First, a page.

Medicine Bow – a New Blanket and More

River Inspiration

This beautiful new blanket was inspired by the Medicine Bow River in Wyoming.

Pendleton blanket: Medicine Bow

Medicine Bow

The Medicine Bow River rises deep in Wyoming’s Snowy Range to flow 167 miles on its way to the Medicine Bow Mountains. Native tribes traveled to the area to harvest mountain mahogany for especially fine bows. Stands of wood alternate with bands of arrows, meeting in the center to show the Medicine Bow River crossing, an important link between East and West.

Take a look at the beautiful Medicine Bow River!

The Medicine Bow River, photo by Colby Thomas
Photo by Colby Thomas on Unsplash

The river is a beauty, but it isn’t the only Medicine Bow in Wyoming. Far from it.

Medicine Bow Peak

The highest point of Snowy Range –and the highest point in southern Wyoming–is Medicine Bow Peak (12,018 ft). Intrepid (and hopefully experienced) hikers reach the mountain’s peak on a four-mile trail that features numerous switchbacks and plenty of loose rock. It’s part of the Medicine Bow Mountains, near Laramie, Wyoming.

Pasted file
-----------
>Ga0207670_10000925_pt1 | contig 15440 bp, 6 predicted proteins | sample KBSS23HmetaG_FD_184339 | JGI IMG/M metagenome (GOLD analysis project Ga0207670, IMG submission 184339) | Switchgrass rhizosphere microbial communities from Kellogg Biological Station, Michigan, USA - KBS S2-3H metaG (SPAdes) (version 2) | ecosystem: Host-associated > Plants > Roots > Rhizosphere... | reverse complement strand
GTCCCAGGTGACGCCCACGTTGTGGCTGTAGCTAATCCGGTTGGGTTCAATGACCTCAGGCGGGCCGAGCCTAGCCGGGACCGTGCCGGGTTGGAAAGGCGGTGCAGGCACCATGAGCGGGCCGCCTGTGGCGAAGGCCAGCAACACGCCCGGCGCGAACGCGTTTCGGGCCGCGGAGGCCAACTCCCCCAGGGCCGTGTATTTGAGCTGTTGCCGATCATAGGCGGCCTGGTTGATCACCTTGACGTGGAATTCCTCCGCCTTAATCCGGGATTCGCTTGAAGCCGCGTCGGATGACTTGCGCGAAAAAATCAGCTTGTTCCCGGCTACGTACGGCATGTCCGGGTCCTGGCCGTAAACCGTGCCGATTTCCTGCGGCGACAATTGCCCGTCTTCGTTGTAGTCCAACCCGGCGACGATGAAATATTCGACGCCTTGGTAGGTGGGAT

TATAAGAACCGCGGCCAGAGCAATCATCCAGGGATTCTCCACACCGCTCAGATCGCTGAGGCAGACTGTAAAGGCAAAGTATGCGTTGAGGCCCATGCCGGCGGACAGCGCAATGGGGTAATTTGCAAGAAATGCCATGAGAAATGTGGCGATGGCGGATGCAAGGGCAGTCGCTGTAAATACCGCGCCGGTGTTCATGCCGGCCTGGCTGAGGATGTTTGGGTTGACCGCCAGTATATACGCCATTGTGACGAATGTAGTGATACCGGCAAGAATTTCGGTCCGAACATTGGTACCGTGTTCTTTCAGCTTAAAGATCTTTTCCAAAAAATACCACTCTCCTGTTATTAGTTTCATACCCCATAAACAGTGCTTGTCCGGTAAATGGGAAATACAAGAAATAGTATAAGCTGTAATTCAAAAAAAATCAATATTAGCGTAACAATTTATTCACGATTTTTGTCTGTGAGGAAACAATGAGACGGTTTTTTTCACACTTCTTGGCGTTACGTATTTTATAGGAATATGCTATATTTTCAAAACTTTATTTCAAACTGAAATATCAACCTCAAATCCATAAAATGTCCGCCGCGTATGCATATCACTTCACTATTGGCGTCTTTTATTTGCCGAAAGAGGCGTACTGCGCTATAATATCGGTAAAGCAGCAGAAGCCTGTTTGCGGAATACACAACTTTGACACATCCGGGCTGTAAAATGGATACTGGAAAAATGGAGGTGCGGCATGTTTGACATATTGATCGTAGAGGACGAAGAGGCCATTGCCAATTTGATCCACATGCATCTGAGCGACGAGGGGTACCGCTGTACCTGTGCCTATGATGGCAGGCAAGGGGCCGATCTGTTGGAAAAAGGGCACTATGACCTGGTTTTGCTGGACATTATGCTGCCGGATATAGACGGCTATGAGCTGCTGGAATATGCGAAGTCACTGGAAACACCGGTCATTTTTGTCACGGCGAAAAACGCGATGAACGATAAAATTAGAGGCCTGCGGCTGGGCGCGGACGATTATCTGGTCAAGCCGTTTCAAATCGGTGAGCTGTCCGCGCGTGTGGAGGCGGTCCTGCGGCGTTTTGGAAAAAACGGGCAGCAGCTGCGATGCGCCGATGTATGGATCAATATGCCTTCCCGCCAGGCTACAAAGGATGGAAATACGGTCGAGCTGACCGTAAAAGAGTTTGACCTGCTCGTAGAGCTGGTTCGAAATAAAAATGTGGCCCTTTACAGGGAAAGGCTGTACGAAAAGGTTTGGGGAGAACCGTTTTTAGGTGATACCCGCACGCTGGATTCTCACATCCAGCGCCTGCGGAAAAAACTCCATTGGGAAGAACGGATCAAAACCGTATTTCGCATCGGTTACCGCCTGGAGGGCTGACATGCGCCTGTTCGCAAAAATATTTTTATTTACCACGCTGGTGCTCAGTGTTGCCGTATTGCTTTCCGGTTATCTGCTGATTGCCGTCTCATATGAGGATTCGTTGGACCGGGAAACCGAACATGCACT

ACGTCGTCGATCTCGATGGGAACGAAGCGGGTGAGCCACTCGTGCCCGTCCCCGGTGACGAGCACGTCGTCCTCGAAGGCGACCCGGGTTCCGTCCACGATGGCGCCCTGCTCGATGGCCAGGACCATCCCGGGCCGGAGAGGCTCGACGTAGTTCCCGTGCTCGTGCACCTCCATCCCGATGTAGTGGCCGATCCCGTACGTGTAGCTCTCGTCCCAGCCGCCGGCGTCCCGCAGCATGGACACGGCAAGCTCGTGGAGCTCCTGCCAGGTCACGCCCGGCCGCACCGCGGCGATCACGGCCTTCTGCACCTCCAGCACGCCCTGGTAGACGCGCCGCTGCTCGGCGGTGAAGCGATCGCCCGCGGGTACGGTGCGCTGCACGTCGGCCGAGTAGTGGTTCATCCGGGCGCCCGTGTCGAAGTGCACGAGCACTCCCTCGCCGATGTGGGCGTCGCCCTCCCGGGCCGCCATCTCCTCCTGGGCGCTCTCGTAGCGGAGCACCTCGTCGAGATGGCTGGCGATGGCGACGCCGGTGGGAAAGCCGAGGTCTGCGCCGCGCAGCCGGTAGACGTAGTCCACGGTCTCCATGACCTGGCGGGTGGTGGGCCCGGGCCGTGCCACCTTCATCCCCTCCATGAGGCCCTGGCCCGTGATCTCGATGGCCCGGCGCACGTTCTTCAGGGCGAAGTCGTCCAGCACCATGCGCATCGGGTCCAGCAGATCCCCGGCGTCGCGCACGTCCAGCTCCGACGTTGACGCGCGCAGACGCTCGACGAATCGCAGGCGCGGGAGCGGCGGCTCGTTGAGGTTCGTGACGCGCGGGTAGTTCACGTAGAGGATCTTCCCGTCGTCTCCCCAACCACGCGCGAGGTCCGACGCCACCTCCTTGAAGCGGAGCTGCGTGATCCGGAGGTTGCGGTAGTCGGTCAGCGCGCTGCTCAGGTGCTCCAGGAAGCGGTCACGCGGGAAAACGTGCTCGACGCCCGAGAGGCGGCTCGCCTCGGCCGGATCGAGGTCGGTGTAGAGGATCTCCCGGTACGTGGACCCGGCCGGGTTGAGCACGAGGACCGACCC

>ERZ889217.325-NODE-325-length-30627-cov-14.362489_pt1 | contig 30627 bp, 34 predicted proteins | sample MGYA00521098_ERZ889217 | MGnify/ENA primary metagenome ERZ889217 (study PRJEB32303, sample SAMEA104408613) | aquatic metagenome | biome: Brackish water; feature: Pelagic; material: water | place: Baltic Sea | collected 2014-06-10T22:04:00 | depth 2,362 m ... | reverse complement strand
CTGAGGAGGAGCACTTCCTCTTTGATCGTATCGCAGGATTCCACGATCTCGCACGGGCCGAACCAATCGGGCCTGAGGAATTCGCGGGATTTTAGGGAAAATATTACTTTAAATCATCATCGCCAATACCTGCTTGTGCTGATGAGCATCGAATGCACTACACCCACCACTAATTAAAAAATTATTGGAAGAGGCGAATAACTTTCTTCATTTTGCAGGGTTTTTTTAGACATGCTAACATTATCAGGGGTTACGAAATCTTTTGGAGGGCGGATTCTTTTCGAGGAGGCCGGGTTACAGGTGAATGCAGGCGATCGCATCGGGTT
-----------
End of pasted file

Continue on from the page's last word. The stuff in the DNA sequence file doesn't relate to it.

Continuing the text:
Medicine Bow National Forest

The river, the peak, and the mountains are part of an enormous preserve called The Medicine Bow-Routt National Forests and Thunder Basin National Grassland (also known as the MBRTB). The MBRTB is composed of nearly 2.9 million acres in northern Colorado and eastern Wyoming. The entire complex of mountains ranges, grasslands, and vast unspoiled landscapes spans two states and over a dozen counties.

Medicine Bow, the Town

There’s also a tiny town in Carbon County, Wyoming that bears the Medicine Bow name. With a population of only 200 to 300 people, Medicine Bow has maintained a post office since 1869. It is home to the famed Virginian Hotel. In the past, the town hosted outlaws like Butch Cassidy and his Wild Bunch, who committed the Wilcox Train Robbery just a few miles away from Medicine Bow.